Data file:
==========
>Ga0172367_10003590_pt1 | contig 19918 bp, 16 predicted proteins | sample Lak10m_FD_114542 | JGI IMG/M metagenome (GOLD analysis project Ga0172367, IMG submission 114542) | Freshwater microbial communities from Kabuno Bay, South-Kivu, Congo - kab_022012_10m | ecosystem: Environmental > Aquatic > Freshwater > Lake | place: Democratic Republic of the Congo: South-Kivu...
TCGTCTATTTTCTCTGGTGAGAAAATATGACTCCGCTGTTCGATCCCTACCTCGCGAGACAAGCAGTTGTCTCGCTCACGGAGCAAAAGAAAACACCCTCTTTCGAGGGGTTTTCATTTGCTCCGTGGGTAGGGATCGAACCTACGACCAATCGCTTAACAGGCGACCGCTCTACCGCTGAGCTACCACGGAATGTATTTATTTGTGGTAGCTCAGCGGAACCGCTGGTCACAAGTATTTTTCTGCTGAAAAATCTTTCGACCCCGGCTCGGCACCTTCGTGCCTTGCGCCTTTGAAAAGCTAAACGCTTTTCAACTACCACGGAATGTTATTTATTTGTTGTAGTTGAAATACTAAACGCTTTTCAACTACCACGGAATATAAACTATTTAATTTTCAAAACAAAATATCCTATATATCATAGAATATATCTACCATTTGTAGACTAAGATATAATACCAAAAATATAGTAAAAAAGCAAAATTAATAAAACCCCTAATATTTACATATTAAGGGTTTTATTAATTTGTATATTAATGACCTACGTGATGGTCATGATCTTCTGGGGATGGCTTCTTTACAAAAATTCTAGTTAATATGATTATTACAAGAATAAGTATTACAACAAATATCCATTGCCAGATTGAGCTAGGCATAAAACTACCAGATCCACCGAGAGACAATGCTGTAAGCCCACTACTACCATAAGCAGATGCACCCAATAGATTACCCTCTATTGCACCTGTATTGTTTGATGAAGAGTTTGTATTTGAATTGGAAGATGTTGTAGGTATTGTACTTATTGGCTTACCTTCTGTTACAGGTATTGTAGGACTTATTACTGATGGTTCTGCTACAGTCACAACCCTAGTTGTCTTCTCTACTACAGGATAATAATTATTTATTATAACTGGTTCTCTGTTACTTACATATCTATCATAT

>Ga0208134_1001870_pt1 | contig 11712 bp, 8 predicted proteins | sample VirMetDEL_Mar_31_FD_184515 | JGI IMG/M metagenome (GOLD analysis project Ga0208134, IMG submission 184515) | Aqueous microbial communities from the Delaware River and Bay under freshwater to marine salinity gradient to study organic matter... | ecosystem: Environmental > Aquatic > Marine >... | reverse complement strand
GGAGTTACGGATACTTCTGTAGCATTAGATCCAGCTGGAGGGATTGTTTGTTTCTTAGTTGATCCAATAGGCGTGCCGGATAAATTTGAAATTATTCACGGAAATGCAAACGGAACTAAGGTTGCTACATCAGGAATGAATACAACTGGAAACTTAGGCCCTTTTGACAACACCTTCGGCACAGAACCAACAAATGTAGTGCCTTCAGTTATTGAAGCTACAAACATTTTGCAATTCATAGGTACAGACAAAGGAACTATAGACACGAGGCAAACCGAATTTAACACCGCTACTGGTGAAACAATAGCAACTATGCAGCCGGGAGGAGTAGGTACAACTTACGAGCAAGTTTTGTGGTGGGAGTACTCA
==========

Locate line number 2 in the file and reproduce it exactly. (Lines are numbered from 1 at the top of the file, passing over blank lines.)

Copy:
TCGTCTATTTTCTCTGGTGAGAAAATATGACTCCGCTGTTCGATCCCTACCTCGCGAGACAAGCAGTTGTCTCGCTCACGGAGCAAAAGAAAACACCCTCTTTCGAGGGGTTTTCATTTGCTCCGTGGGTAGGGATCGAACCTACGACCAATCGCTTAACAGGCGACCGCTCTACCGCTGAGCTACCACGGAATGTATTTATTTGTGGTAGCTCAGCGGAACCGCTGGTCACAAGTATTTTTCTGCTGAAAAATCTTTCGACCCCGGCTCGGCACCTTCGTGCCTTGCGCCTTTGAAAAGCTAAACGCTTTTCAACTACCACGGAATGTTATTTATTTGTTGTAGTTGAAATACTAAACGCTTTTCAACTACCACGGAATATAAACTATTTAATTTTCAAAACAAAATATCCTATATATCATAGAATATATCTACCATTTGTAGACTAAGATATAATACCAAAAATATAGTAAAAAAGCAAAATTAATAAAACCCCTAATATTTACATATTAAGGGTTTTATTAATTTGTATATTAATGACCTACGTGATGGTCATGATCTTCTGGGGATGGCTTCTTTACAAAAATTCTAGTTAATATGATTATTACAAGAATAAGTATTACAACAAATATCCATTGCCAGATTGAGCTAGGCATAAAACTACCAGATCCACCGAGAGACAATGCTGTAAGCCCACTACTACCATAAGCAGATGCACCCAATAGATTACCCTCTATTGCACCTGTATTGTTTGATGAAGAGTTTGTATTTGAATTGGAAGATGTTGTAGGTATTGTACTTATTGGCTTACCTTCTGTTACAGGTATTGTAGGACTTATTACTGATGGTTCTGCTACAGTCACAACCCTAGTTGTCTTCTCTACTACAGGATAATAATTATTTATTATAACTGGTTCTCTGTTACTTACATATCTATCATAT